Stotts, S.; Callahan, J., and Gulledge, O., . Impact of channel dredging and straightening in an Atlantic white cedar (Chamaecyparis thyoides L. (B.S.P.)) freshwater tidal wetland.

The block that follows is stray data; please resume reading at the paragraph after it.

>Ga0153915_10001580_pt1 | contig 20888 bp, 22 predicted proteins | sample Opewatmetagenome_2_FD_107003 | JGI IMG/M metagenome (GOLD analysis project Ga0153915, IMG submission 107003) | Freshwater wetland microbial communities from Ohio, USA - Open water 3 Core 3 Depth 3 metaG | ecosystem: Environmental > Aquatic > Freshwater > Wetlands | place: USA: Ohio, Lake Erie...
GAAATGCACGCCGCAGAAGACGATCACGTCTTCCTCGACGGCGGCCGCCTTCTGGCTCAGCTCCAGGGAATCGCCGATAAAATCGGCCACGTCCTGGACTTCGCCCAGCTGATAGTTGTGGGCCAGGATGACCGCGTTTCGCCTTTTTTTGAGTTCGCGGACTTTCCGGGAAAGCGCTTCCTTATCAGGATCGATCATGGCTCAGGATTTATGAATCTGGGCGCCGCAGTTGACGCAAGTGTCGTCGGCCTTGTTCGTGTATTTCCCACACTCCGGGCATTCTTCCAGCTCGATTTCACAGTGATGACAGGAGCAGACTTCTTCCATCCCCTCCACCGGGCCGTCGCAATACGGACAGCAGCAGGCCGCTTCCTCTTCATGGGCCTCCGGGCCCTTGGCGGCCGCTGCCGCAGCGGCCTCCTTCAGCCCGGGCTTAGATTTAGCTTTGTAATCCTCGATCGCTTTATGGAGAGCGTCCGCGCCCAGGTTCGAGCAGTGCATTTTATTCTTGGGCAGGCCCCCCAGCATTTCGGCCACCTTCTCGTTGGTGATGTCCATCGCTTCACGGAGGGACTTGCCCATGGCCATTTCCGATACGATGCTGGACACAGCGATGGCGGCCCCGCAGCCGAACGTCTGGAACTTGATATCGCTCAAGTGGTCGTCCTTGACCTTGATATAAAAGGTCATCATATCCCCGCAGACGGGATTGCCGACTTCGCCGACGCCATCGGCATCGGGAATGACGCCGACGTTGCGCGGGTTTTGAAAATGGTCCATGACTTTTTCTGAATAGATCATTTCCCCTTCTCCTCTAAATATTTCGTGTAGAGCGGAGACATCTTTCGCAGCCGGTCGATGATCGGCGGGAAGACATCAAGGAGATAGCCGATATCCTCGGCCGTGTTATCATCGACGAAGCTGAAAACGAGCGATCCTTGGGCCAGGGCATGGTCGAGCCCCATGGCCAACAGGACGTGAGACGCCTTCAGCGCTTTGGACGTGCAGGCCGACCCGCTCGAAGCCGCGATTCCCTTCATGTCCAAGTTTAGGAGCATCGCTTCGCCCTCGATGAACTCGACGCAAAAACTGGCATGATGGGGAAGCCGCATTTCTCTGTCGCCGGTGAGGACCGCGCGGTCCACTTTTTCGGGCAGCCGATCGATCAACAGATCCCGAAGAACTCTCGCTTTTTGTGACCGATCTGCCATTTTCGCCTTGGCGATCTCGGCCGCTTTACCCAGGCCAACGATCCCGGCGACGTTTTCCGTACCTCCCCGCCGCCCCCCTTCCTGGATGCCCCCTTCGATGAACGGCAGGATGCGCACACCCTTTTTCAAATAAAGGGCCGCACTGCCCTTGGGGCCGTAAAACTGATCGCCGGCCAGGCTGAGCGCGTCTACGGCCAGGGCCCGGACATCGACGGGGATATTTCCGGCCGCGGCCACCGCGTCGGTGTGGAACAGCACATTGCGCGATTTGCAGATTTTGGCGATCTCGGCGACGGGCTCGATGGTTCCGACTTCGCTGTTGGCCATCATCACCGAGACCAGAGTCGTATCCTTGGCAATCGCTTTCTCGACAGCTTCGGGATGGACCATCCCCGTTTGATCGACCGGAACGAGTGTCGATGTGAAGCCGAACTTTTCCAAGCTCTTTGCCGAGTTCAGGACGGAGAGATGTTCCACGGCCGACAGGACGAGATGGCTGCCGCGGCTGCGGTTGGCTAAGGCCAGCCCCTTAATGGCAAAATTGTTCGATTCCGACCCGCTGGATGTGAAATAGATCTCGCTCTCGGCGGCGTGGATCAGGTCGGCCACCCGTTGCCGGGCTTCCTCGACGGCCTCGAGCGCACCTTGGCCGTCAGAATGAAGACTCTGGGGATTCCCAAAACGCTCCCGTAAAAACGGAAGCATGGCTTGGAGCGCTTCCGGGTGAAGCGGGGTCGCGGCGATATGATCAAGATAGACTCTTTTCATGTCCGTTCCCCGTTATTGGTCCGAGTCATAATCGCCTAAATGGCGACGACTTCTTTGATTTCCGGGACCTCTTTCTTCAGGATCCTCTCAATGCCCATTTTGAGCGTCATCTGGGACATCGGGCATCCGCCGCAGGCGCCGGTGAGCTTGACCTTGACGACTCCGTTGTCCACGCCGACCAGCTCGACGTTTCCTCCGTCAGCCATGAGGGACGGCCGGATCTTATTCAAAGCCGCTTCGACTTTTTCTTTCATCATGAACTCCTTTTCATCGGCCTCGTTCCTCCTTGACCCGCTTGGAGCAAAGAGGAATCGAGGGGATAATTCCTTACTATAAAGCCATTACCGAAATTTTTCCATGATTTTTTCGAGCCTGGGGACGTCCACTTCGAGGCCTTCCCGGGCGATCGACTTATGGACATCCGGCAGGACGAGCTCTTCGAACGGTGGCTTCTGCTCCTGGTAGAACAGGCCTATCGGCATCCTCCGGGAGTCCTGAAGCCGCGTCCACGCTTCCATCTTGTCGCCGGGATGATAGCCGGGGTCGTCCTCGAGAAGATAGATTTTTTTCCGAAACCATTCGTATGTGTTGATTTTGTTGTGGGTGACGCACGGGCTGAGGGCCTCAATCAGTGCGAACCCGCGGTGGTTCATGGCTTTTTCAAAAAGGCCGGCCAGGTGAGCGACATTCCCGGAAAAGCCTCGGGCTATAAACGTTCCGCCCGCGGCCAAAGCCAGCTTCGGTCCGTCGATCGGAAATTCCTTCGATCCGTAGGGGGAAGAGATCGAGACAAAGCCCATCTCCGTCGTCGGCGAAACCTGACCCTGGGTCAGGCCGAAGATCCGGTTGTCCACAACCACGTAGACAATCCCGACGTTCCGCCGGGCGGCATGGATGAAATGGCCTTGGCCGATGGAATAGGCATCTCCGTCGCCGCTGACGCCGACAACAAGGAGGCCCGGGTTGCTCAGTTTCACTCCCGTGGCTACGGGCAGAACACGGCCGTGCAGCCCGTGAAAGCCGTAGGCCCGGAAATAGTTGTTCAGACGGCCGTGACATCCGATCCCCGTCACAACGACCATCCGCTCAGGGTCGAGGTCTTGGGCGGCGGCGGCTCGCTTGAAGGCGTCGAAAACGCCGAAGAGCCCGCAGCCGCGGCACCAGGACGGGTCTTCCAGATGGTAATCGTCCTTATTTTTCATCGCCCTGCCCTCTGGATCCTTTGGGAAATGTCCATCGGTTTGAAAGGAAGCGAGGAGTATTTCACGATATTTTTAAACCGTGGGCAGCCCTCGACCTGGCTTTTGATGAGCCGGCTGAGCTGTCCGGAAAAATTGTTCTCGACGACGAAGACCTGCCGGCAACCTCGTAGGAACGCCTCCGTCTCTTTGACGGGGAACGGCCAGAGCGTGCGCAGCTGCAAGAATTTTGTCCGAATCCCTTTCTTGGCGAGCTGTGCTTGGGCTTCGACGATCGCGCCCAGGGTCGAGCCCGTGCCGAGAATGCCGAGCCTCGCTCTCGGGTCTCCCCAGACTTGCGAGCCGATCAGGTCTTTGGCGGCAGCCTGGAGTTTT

Once prominent up the eastern coast of the United States, freshwater wetlands with Atlantic white cedar (AWC; Chamaecyparis thyoides L. (B.S.P.)) are now vanishing due to saltwater intrusion and anthropogenic landscape alterations. This study utilizes a historic, anthropogenic disturbance to provide insight into the AWC response to salinization. A major straightening and dredging project in the 1920s, including 16 oxbow cuts, allowed brackish water to move upstream in the St. Jones River in Dover, Delaware, leading to the die-off of an AWC swamp. The sampled AWC experienced climate change, storms, hydrologic alterations, and sea-level rise. Annual ring width and suppression event chronologies were developed from dead AWC and were compared to groupings of climate variables in the predisturbance (1895–1920) and postdisturbance (1928–1958) periods. Results of the dendrochronological analysis indicate that the AWC in this study died at an average age of 49.3 years, earlier than typically expected for such species. After the straightening and dredging, the AWC experienced changes in growth response to temperature while suppression events became positively correlated with elevated temperature (p = 0.024) and high precipitation (p = 0.019). The system also showed signs of becoming more sensitive to storm events in the postdisturbance period.

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